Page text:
There are lots of 'drashim about Chanukah, the candles, the menorah and the Maccabees. Sinai Temple's Rabbi David Wolpe offers a new and fascinating look at the significance of the ceremonial candlelighting.
This season, several new haggadahs raise new questions. New interpretations bring new approaches to the seder, enabling readers and participants to bring new layers of meaning to their own celebrations of the holiday.
f you want to be popular in the Jewish world today, just say tikkun olam. Everywhere you go it seems that Jews of all stripes are jumping on this universal bandwagon. Recently, in one day, I got to experience three different views of tikkun olam. The last view was so politically incorrect, it was almost embarrassing.
The most fascinating, intriguing and philosophically engaging book of the Tanakh (if we are allowed to indulge in ratings) is undoubtedly the first one -- Bereshit, or Genesis. It tackles questions of creation and destiny, society and government, as well as the different facets of human behavior, sibling rivalry, envy and miscommunication.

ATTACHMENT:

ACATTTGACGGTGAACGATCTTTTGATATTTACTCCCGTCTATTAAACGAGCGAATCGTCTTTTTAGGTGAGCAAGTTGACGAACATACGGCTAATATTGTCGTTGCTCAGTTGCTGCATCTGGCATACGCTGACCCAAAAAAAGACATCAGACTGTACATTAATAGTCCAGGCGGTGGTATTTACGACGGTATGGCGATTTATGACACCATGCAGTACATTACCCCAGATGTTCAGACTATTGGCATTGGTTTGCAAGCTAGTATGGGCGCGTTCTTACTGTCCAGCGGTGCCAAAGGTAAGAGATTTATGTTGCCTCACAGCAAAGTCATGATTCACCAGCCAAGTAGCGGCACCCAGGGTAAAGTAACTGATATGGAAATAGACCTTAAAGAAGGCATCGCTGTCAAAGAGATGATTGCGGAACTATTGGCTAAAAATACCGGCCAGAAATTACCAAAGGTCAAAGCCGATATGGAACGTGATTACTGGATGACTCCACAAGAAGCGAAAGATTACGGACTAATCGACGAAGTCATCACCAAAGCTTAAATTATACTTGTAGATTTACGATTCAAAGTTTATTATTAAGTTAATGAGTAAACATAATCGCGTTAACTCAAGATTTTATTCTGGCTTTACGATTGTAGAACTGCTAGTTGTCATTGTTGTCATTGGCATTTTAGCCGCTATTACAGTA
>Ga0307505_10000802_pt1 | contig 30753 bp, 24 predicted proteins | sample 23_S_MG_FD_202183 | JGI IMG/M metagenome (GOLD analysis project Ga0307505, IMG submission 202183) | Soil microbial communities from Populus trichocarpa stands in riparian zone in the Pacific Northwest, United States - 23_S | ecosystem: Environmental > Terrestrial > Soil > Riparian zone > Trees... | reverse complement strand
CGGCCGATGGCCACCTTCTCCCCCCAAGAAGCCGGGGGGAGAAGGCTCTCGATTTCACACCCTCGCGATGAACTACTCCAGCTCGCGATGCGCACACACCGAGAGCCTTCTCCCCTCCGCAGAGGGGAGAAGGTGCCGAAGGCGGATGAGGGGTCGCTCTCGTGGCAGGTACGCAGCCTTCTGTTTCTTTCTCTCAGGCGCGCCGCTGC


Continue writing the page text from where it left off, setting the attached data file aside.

It may have been a silent film, but Paul Wegener made an international noise with "Der Golem." The 1920 German Expressionist classic -- screening April 21 at the Skirball Cultural Center -- remains a popular incarnation of the Golem.
Shut your eyes. Go on. Now think of Eden. Chances are the image forming in your mind includes a full-frontal Adam and Eve, fig leaves, apple and coiled serpent. Staple icons of the culture? Not in the new interpretation of the "Six Days of Creation" by artist Margaret Handwerker. The tree and plenty of symbolism are there, but Handwerker's fresh take reminds us why this story survives the ages.
The medium itself is unusual. "The Six Days of Creation" is a tapestry, five feet wide and 16 feet long. The result of a commission to the artist by the Skirball Cultural Center, here is an ancient medium, an ancient story, but a distinctly contemporary sensibility.